I am waiting for the music to return — the sonorous graces of laughter and kitchen clinking, of bird call on the hillside.
I am waiting for the music to return — the precarious arrangement of hope and memory that uplifts and guides.
I am waiting for the music to return — the band, the orchestra, the seisiún, the jam, the people who make and craft sound.
Instead, I am stranded in an eschatological posture like pause on my mp3 player. The Wifi Spirit does not respond and even if I could connect, the playlist I have randomized is sore lacking. I miss the people who make these sounds. I miss their voices.
Have you ever sat in a small room as somebody made beautiful music? Maybe for you it's the singer-songwriter. Or maybe it's the saxophonist. Perhaps it's the kora. I'm not so certain it matters what, but more where and who. Have you ever been in a place where the music surrounds you and the musician stands close? Have you ever been graced with that attention?
I've been the recipient of such a gift. I've also tried again and again to offer it. I've stood in bar, sanctuary, nave, and concert hall. I've sounded my barbaric yawp until I was hoarse. I have strummed and plucked until I bled. I have listened for the sudden, astonished intake of breath and the breathless beer-spilling songster alike.
The attention that comes from being lost in the space, the time, the sound, in one another, grounds me like none other. I feel each breath. I lean into each sound. I hear the room, the hall, the cathedral, the space between us, and I hear all of us as we join one another in a symbol. I feel my own voice or the resonating instrument strapped to my chest. I listen for all of these. I breathe with all of these.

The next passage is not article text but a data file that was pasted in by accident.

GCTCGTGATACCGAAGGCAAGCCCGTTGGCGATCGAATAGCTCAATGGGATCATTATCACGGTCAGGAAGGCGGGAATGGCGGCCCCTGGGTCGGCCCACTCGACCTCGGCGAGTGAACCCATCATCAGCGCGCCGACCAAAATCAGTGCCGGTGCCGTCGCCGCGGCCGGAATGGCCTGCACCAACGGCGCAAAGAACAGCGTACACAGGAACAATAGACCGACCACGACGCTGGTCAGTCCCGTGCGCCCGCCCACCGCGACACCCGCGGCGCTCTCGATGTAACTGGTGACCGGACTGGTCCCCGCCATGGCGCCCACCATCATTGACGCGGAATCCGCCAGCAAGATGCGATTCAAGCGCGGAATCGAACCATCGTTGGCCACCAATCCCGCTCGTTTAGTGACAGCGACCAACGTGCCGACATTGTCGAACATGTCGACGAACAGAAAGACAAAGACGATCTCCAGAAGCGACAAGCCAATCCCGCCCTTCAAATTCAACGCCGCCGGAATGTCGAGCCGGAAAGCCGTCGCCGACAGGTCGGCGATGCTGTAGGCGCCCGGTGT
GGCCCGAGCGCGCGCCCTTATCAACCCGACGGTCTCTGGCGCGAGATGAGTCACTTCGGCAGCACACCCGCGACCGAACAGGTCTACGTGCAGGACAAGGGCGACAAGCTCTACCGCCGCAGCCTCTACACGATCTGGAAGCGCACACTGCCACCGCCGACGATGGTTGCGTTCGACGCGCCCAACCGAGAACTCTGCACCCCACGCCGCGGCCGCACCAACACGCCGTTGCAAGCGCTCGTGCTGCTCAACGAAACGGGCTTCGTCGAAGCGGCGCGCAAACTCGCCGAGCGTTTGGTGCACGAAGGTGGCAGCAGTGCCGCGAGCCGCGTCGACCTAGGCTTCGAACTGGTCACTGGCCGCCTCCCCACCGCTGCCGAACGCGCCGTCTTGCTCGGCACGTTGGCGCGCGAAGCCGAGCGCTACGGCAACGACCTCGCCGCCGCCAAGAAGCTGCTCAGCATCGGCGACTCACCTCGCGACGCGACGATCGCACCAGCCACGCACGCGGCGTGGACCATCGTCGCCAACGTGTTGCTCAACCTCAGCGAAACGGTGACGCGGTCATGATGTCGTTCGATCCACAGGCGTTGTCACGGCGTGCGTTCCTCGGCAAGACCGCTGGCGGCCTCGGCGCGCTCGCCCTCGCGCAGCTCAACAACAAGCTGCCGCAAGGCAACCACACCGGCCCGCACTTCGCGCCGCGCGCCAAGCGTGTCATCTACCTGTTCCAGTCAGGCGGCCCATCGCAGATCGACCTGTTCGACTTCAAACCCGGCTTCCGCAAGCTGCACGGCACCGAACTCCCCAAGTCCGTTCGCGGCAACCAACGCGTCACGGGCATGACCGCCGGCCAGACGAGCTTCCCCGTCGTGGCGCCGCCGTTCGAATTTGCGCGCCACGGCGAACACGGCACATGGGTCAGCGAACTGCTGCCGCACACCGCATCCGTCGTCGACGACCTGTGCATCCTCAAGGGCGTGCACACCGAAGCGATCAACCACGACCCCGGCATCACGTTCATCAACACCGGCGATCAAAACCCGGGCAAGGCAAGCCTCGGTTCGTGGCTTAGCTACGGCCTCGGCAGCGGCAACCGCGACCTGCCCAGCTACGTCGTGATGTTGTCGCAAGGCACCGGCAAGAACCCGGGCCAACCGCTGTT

We craft a symbol in which we may all dwell a while, not transported, but graciously made aware of who we are and to whom we belong. "It is in the shelter of each other that the people live," so the old Irish proverb goes. "Ubuntu!" exclaims the bishop from South Africa. "We are one body in the One Lord," the editors of hymnal remember for us.
"Ever-present" is the Lord God, the Almighty. Right here. With us. You. Me. He. She. We. Them.
Not "out there" or "far away" in some other place above and beyond this one, but so "further up and further in" as to feel elsewhere when all the while we are being awoken to what is always and ever right here, right now.
Right here, right now. Jesus Jones was right ... on Earth as in Heaven.
We are building a sonic theology. Those who have ears, listen.
Tripp Hudgins is a doctoral student in liturgical studies at the Graduate Theological Unionin Berkeley, Calif., and is Director of Admissions at American Baptist Seminary of The West. You can read more of his writings on his longtime blog, "Conjectural Navel Gazing; Jesus in Lint Form" at AngloBaptist.org. Follow Tripp on Twitter @AngloBaptist.
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